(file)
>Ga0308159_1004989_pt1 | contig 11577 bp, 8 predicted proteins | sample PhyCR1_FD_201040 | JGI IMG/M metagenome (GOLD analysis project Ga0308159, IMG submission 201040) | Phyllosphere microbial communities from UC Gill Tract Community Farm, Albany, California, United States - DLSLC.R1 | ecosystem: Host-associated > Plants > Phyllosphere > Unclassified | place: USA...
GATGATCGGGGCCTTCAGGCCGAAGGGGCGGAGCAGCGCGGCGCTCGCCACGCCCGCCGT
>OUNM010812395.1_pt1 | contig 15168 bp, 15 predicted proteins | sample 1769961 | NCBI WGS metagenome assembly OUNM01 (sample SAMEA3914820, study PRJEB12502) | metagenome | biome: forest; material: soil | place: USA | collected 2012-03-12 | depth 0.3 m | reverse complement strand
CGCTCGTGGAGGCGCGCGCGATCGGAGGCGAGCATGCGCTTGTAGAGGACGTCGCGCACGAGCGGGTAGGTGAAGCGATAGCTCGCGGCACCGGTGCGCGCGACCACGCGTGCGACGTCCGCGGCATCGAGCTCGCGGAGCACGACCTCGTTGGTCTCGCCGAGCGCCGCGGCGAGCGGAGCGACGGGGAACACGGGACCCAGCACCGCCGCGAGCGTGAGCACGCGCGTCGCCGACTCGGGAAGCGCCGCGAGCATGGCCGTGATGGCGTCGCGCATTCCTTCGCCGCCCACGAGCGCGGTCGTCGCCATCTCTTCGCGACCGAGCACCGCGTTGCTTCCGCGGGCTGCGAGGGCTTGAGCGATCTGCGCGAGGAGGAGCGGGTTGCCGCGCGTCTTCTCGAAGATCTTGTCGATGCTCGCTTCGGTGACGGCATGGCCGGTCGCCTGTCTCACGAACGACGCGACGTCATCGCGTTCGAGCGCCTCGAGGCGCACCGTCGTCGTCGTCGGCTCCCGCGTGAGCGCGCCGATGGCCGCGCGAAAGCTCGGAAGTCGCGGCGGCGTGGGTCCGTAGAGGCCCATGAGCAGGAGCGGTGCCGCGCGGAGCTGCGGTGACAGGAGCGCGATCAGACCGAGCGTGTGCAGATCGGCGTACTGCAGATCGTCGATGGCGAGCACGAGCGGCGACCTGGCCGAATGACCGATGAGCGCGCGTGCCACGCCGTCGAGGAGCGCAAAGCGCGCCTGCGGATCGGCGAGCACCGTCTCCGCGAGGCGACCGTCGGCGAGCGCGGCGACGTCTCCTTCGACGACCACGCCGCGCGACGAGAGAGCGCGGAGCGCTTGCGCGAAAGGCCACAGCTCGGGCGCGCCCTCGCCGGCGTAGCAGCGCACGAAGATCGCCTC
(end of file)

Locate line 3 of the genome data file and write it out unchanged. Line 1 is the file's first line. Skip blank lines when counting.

>OUNM010812395.1_pt1 | contig 15168 bp, 15 predicted proteins | sample 1769961 | NCBI WGS metagenome assembly OUNM01 (sample SAMEA3914820, study PRJEB12502) | metagenome | biome: forest; material: soil | place: USA | collected 2012-03-12 | depth 0.3 m | reverse complement strand